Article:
I wish I could say yes. I really do. I think I ... No. Never. Even with the strongest CEOs that people were afraid to walk down even the hallway, because they might, I would take them head on. They don't want, most CEOs, this is another piece of advice I would give to anybody today, most CEOs don't want to be surrounded by yes people.

I know the first thing I say when people are around me is, "Don't yes me. It won't help me. I do not have all the answers. You need to tell me when I'm wrong. You need to ... I'm so passionate that I believe in what I believe, and at this moment, I believe this pen is red. I'm going to tell you to go sell the hell out of this red pen, and if you walk out of here and say, 'She's freaking crazy. That pen is blue,' we will go nowhere. I will change on a dime if you tell me why this pen is blue, and I can understand that it's not red anymore. I need you to challenge me." I think what I always knew was, or I don't even know if I always knew it. I just felt it was right to voice my opinion with MRI to the CEOs.

Charles:

Yeah. I think that's very powerful, and I've found that, too, to be true as well, which is, you're left with this sense of not having done what you should have done if you don't offer empathetically your advice and your insight. They can choose what to do with it, but I think to fulfill your own destiny, if you will, you have to be able to say [inaudible] what you feel. Right?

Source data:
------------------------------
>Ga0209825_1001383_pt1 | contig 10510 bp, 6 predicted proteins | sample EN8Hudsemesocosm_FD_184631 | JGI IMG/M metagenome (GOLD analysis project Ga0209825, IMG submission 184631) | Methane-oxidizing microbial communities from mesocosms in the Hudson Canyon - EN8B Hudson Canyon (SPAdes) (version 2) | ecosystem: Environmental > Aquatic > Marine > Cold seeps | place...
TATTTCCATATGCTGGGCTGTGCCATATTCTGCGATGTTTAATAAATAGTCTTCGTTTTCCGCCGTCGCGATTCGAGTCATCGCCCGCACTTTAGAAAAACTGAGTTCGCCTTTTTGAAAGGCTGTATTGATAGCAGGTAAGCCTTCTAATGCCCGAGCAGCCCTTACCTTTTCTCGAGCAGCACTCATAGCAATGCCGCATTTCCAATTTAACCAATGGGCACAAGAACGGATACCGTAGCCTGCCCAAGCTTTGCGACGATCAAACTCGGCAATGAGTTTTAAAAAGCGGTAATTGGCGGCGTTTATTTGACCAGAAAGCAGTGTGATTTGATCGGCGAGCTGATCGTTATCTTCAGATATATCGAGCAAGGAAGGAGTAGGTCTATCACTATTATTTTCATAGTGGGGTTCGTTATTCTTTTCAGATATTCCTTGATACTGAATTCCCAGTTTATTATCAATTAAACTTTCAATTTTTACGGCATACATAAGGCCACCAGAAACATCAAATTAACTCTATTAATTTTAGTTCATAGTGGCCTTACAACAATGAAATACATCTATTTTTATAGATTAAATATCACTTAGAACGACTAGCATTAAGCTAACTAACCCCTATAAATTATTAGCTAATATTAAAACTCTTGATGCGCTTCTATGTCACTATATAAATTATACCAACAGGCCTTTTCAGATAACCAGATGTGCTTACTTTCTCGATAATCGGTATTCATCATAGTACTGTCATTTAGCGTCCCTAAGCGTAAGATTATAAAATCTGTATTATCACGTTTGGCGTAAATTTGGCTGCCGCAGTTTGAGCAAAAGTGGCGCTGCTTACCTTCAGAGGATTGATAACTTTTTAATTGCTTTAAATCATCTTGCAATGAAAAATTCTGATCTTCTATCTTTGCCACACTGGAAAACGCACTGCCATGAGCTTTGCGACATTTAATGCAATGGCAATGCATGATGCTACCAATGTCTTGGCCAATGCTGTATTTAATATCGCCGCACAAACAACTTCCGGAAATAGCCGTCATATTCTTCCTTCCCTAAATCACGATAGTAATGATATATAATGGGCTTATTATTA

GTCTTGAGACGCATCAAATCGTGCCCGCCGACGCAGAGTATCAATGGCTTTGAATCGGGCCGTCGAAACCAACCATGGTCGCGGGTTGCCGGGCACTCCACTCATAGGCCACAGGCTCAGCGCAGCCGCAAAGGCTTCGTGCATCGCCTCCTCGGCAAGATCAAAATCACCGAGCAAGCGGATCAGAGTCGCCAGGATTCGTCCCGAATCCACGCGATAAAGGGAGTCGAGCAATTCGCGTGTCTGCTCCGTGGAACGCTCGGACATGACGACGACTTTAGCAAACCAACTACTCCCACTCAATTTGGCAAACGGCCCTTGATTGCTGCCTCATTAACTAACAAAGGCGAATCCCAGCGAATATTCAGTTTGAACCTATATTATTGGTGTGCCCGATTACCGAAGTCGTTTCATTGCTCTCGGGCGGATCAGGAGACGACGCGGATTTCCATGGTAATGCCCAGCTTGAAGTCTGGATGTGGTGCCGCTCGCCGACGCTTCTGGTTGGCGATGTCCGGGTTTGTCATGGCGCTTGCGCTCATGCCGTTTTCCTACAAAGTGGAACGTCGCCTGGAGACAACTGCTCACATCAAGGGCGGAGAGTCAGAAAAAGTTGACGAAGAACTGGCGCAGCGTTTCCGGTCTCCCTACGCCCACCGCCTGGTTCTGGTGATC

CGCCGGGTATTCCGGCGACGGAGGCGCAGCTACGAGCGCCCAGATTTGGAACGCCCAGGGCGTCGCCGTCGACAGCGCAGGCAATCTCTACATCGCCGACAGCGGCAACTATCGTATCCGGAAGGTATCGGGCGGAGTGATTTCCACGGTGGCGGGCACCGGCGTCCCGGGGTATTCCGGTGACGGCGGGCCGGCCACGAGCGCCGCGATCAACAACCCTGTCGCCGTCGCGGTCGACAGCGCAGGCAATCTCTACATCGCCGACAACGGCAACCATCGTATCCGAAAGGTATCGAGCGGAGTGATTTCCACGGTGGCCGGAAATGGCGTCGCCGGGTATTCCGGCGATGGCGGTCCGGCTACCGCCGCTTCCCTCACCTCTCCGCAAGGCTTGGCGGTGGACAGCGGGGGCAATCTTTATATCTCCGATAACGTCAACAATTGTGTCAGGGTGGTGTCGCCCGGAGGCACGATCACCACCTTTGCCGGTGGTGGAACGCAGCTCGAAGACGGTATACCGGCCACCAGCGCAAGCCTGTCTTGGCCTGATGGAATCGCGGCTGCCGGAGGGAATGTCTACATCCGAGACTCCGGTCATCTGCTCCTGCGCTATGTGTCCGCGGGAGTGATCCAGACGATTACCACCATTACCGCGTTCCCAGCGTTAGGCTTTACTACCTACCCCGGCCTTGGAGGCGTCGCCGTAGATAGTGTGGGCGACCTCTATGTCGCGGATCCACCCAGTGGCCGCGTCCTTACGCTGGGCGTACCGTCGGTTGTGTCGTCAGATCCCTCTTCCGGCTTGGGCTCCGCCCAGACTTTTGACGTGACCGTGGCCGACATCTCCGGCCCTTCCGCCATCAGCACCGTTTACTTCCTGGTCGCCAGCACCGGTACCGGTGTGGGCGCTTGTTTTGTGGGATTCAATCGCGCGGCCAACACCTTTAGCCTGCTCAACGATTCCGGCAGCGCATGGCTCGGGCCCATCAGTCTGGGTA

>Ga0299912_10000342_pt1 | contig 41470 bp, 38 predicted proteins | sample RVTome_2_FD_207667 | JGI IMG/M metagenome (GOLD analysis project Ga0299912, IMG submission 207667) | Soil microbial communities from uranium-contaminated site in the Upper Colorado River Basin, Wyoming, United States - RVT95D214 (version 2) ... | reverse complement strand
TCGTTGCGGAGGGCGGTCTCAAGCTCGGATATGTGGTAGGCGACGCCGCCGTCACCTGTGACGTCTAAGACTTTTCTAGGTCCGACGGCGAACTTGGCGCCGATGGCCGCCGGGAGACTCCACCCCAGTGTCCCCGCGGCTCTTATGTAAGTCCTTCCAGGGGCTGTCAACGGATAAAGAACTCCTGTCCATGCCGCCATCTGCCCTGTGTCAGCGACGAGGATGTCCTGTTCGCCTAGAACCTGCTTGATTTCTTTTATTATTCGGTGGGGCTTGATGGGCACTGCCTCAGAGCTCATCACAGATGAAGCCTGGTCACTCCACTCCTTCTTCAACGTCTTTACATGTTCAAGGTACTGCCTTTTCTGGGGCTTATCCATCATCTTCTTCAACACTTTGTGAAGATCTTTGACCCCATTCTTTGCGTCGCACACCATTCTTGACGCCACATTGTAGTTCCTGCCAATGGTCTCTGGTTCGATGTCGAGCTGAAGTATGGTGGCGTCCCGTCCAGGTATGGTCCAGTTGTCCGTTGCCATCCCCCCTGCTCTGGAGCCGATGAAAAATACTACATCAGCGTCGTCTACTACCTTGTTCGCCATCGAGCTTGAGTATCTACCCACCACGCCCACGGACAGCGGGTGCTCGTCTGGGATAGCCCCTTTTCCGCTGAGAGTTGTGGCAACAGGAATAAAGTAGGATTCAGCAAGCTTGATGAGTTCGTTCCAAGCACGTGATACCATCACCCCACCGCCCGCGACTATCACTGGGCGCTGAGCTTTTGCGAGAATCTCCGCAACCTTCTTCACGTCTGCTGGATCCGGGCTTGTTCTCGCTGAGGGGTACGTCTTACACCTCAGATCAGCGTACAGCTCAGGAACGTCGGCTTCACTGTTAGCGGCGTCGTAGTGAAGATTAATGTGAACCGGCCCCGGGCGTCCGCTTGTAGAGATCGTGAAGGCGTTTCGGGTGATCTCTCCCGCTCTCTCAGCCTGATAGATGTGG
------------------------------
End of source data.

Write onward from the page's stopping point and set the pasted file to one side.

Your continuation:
Robin Domeniconi:

The word "empathy" is so key there. Absolutely. I do have empathy now. I mean, I did always have it, but I didn't have it with the understanding that there might be another reason, just, "Why can't you say yes? Of course, you see that this should be done." I never saw the bigger, more challenging picture that lays ahead, but empathy, listening, understanding, but absolutely still voicing your opinion is key.

Charles:

Yeah. Yeah. That keeps me up at night if I haven't done that, actually.

Robin Domeniconi: